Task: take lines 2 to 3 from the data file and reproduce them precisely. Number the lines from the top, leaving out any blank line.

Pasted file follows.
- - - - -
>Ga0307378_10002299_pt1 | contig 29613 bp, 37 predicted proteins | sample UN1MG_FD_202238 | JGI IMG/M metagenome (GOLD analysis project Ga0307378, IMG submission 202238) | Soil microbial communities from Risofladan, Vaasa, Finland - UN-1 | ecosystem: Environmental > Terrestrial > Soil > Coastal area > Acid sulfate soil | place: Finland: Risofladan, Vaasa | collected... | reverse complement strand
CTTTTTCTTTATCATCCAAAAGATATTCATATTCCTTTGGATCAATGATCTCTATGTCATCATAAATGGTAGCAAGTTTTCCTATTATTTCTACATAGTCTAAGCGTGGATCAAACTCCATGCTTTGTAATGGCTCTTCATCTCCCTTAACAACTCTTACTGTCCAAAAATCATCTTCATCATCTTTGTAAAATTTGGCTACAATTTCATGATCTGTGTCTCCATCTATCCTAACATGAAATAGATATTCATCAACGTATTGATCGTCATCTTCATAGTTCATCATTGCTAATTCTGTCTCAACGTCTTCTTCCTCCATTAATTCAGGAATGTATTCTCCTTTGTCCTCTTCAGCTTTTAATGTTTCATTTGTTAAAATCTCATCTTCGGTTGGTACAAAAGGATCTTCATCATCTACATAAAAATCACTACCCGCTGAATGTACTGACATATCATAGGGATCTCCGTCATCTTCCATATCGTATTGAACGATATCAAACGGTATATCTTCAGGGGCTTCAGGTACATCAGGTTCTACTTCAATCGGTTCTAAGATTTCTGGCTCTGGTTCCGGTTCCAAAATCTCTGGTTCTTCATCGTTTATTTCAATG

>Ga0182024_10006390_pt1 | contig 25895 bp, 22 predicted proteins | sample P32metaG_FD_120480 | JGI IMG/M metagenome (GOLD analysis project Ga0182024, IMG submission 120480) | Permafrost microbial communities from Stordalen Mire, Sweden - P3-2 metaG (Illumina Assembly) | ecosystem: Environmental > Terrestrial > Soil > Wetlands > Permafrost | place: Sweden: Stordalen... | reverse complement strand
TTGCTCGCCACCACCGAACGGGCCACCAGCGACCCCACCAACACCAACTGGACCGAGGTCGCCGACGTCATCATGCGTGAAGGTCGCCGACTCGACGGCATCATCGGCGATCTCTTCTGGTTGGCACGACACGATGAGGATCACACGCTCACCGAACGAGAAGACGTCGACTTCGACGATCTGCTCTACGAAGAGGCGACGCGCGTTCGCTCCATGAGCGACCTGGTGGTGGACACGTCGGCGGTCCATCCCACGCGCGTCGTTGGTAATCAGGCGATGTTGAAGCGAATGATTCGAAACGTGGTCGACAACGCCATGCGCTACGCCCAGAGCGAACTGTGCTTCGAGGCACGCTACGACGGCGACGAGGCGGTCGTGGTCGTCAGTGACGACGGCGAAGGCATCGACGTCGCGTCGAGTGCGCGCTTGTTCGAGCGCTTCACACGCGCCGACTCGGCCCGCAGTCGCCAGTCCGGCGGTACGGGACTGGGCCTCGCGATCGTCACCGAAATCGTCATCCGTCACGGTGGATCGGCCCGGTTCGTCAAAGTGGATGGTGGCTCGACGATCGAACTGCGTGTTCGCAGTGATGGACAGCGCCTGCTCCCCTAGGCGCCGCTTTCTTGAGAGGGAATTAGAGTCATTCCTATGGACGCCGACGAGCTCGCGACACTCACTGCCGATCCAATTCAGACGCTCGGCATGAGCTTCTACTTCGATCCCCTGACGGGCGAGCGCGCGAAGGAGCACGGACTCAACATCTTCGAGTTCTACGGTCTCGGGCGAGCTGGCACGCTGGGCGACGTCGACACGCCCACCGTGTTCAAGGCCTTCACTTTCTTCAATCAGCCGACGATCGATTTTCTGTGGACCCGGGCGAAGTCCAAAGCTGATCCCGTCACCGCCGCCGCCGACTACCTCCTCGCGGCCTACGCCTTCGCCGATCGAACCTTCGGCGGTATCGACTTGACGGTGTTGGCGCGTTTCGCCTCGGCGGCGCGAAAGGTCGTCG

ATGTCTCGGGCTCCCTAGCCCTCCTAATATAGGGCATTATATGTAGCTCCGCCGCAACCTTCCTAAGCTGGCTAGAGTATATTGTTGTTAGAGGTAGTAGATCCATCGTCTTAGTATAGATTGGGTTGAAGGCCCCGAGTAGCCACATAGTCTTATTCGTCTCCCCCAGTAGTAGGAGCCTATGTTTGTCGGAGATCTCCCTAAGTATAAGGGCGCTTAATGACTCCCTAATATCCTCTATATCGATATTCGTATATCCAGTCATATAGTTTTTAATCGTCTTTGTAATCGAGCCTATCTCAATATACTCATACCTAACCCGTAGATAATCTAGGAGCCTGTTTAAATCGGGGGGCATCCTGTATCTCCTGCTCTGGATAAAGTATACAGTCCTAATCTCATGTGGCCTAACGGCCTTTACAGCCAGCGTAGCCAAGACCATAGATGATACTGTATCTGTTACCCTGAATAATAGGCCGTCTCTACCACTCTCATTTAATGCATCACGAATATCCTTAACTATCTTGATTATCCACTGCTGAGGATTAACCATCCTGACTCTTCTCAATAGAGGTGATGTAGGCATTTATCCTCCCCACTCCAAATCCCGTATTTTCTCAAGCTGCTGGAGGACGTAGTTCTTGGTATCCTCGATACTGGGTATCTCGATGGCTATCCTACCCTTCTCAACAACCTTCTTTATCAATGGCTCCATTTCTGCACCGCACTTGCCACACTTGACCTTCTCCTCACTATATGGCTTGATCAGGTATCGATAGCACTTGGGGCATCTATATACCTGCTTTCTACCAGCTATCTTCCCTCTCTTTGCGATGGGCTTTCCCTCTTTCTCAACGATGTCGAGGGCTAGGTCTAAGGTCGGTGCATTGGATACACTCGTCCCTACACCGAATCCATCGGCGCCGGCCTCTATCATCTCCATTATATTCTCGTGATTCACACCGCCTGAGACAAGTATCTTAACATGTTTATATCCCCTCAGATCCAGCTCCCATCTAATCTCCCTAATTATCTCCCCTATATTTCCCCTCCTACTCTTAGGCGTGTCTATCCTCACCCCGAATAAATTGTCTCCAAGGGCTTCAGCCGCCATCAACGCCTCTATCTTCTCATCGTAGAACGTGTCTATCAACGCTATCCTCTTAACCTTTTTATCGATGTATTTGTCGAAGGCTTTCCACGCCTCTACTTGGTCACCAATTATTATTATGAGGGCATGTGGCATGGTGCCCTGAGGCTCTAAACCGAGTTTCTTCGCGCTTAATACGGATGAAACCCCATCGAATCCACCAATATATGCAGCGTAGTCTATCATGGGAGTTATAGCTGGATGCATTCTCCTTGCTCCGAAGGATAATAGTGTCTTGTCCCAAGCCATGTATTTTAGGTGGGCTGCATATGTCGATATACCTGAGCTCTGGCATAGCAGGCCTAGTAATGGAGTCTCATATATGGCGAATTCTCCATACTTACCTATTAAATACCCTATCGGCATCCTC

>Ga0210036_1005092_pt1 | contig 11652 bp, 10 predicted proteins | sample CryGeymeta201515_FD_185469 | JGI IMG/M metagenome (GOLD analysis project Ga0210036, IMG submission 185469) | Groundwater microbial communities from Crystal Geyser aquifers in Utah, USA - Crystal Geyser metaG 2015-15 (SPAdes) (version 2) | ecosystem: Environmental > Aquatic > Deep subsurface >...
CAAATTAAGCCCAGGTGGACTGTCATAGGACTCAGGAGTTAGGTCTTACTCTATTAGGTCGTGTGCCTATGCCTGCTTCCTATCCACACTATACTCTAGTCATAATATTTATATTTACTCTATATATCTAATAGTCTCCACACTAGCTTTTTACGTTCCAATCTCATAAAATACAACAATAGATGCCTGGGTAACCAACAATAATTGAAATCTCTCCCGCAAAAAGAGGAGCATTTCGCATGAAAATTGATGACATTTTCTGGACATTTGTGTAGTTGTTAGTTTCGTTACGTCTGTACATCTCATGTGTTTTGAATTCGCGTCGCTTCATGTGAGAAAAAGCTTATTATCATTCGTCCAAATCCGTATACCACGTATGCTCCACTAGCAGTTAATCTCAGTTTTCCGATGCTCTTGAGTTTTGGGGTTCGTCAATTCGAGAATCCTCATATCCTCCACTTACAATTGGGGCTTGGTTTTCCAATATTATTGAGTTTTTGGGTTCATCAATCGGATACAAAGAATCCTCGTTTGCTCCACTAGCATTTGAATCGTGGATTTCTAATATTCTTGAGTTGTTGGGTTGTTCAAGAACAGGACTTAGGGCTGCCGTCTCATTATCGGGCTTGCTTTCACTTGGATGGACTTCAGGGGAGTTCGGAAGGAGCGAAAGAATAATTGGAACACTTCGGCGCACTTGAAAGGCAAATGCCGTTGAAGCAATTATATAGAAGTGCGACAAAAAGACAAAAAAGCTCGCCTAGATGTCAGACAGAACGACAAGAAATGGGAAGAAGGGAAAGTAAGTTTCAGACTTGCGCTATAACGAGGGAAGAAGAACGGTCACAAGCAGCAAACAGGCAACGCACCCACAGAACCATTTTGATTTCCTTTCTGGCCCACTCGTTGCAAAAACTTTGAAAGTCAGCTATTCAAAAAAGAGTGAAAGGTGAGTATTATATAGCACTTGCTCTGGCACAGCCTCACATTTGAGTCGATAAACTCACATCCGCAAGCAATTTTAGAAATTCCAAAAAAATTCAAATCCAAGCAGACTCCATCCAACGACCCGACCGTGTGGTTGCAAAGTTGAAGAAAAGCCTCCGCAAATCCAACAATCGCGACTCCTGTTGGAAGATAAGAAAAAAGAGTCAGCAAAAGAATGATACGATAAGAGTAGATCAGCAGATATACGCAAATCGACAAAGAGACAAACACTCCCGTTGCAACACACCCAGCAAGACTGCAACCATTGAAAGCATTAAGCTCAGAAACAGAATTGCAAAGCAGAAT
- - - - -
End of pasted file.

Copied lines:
CTTTTTCTTTATCATCCAAAAGATATTCATATTCCTTTGGATCAATGATCTCTATGTCATCATAAATGGTAGCAAGTTTTCCTATTATTTCTACATAGTCTAAGCGTGGATCAAACTCCATGCTTTGTAATGGCTCTTCATCTCCCTTAACAACTCTTACTGTCCAAAAATCATCTTCATCATCTTTGTAAAATTTGGCTACAATTTCATGATCTGTGTCTCCATCTATCCTAACATGAAATAGATATTCATCAACGTATTGATCGTCATCTTCATAGTTCATCATTGCTAATTCTGTCTCAACGTCTTCTTCCTCCATTAATTCAGGAATGTATTCTCCTTTGTCCTCTTCAGCTTTTAATGTTTCATTTGTTAAAATCTCATCTTCGGTTGGTACAAAAGGATCTTCATCATCTACATAAAAATCACTACCCGCTGAATGTACTGACATATCATAGGGATCTCCGTCATCTTCCATATCGTATTGAACGATATCAAACGGTATATCTTCAGGGGCTTCAGGTACATCAGGTTCTACTTCAATCGGTTCTAAGATTTCTGGCTCTGGTTCCGGTTCCAAAATCTCTGGTTCTTCATCGTTTATTTCAATG

>Ga0182024_10006390_pt1 | contig 25895 bp, 22 predicted proteins | sample P32metaG_FD_120480 | JGI IMG/M metagenome (GOLD analysis project Ga0182024, IMG submission 120480) | Permafrost microbial communities from Stordalen Mire, Sweden - P3-2 metaG (Illumina Assembly) | ecosystem: Environmental > Terrestrial > Soil > Wetlands > Permafrost | place: Sweden: Stordalen... | reverse complement strand